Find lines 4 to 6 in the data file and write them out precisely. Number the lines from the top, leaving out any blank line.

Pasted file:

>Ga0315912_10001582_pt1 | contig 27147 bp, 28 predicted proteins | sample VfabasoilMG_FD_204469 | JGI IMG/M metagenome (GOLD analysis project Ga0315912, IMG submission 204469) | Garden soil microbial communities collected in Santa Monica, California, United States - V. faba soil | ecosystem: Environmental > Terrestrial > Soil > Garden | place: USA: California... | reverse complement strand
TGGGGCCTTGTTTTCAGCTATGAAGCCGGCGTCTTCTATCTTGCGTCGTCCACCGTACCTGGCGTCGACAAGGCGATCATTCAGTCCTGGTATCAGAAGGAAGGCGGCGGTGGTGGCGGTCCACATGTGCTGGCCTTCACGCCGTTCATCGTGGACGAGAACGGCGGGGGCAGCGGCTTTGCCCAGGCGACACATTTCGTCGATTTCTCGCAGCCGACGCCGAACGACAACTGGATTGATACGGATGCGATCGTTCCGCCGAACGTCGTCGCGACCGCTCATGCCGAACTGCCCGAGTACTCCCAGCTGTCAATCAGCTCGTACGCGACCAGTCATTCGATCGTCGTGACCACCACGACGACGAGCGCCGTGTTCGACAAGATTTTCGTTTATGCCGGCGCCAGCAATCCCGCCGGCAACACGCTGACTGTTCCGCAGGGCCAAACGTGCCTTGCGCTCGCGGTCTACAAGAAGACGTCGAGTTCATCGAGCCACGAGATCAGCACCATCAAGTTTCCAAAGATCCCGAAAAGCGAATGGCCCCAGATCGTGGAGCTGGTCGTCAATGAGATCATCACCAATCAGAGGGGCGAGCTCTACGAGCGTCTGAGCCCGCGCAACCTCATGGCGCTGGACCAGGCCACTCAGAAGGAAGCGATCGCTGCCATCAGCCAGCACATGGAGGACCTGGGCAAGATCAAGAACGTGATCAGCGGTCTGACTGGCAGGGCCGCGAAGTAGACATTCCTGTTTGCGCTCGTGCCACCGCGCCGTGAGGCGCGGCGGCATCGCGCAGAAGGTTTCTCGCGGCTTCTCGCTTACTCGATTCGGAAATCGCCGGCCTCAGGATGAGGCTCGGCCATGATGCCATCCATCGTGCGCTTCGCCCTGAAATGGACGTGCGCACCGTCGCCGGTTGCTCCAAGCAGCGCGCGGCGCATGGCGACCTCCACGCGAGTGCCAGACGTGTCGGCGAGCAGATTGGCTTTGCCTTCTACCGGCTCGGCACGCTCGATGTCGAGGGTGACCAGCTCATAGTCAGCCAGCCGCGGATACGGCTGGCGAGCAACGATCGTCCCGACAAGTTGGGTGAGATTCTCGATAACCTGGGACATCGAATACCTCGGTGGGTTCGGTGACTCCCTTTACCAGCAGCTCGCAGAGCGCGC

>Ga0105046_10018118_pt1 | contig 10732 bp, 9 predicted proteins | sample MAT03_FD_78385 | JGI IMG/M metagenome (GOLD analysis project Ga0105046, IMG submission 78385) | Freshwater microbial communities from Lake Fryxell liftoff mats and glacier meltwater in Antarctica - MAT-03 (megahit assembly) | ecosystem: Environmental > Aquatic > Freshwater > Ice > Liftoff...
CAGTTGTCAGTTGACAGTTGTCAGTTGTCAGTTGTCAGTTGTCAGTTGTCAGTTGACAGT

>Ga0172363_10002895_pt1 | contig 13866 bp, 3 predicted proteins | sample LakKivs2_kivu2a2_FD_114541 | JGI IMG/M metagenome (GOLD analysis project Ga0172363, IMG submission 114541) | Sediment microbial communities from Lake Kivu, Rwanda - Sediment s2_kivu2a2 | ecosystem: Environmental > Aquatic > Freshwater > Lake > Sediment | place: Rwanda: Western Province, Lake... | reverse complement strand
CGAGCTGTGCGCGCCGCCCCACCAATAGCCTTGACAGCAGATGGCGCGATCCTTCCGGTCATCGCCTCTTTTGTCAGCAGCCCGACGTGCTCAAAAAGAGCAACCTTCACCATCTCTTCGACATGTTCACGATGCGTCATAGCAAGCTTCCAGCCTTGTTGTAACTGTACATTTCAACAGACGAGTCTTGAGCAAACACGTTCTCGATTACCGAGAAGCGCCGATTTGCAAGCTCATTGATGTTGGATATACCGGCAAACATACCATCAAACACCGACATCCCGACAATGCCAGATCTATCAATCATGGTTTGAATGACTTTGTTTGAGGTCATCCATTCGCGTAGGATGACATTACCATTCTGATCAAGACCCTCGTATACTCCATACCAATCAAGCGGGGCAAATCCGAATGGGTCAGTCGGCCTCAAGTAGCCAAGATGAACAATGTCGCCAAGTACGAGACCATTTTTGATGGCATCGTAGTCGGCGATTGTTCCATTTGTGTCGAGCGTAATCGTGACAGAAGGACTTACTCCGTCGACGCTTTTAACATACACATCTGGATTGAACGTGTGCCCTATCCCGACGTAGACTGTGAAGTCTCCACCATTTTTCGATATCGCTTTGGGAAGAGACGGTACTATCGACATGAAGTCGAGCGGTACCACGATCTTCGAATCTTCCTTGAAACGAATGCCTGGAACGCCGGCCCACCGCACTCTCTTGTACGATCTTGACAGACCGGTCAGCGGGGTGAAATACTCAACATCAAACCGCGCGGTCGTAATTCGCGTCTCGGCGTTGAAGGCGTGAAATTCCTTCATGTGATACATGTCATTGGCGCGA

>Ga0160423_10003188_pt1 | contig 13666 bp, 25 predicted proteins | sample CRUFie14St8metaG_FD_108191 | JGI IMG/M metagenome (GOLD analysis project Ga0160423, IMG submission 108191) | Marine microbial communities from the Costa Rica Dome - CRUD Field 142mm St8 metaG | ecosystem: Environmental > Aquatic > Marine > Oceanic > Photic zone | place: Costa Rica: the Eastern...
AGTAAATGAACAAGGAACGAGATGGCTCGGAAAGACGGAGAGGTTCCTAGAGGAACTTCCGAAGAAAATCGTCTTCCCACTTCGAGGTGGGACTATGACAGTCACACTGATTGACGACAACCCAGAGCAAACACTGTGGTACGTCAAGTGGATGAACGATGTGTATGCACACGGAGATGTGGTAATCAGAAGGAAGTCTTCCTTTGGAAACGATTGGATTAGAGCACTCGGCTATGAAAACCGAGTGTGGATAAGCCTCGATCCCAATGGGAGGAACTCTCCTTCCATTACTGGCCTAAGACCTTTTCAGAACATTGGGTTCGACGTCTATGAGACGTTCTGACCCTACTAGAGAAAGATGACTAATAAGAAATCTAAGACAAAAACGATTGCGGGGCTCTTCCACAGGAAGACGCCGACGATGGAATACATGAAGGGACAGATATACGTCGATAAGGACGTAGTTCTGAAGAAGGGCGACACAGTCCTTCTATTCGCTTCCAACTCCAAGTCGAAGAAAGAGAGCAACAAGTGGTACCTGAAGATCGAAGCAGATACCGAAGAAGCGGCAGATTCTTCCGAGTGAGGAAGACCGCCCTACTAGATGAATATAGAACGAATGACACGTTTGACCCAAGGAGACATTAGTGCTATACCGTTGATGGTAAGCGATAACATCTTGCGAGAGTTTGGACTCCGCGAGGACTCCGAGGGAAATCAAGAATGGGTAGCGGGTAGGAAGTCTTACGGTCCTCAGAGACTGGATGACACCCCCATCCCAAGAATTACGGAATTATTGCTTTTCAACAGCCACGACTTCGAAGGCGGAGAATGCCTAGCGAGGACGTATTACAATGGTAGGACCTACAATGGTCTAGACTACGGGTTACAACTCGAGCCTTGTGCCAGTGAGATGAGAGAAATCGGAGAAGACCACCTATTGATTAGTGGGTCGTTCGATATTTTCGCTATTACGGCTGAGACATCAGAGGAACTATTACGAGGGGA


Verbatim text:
CAGTTGTCAGTTGACAGTTGTCAGTTGTCAGTTGTCAGTTGTCAGTTGTCAGTTGACAGT

>Ga0172363_10002895_pt1 | contig 13866 bp, 3 predicted proteins | sample LakKivs2_kivu2a2_FD_114541 | JGI IMG/M metagenome (GOLD analysis project Ga0172363, IMG submission 114541) | Sediment microbial communities from Lake Kivu, Rwanda - Sediment s2_kivu2a2 | ecosystem: Environmental > Aquatic > Freshwater > Lake > Sediment | place: Rwanda: Western Province, Lake... | reverse complement strand
CGAGCTGTGCGCGCCGCCCCACCAATAGCCTTGACAGCAGATGGCGCGATCCTTCCGGTCATCGCCTCTTTTGTCAGCAGCCCGACGTGCTCAAAAAGAGCAACCTTCACCATCTCTTCGACATGTTCACGATGCGTCATAGCAAGCTTCCAGCCTTGTTGTAACTGTACATTTCAACAGACGAGTCTTGAGCAAACACGTTCTCGATTACCGAGAAGCGCCGATTTGCAAGCTCATTGATGTTGGATATACCGGCAAACATACCATCAAACACCGACATCCCGACAATGCCAGATCTATCAATCATGGTTTGAATGACTTTGTTTGAGGTCATCCATTCGCGTAGGATGACATTACCATTCTGATCAAGACCCTCGTATACTCCATACCAATCAAGCGGGGCAAATCCGAATGGGTCAGTCGGCCTCAAGTAGCCAAGATGAACAATGTCGCCAAGTACGAGACCATTTTTGATGGCATCGTAGTCGGCGATTGTTCCATTTGTGTCGAGCGTAATCGTGACAGAAGGACTTACTCCGTCGACGCTTTTAACATACACATCTGGATTGAACGTGTGCCCTATCCCGACGTAGACTGTGAAGTCTCCACCATTTTTCGATATCGCTTTGGGAAGAGACGGTACTATCGACATGAAGTCGAGCGGTACCACGATCTTCGAATCTTCCTTGAAACGAATGCCTGGAACGCCGGCCCACCGCACTCTCTTGTACGATCTTGACAGACCGGTCAGCGGGGTGAAATACTCAACATCAAACCGCGCGGTCGTAATTCGCGTCTCGGCGTTGAAGGCGTGAAATTCCTTCATGTGATACATGTCATTGGCGCGA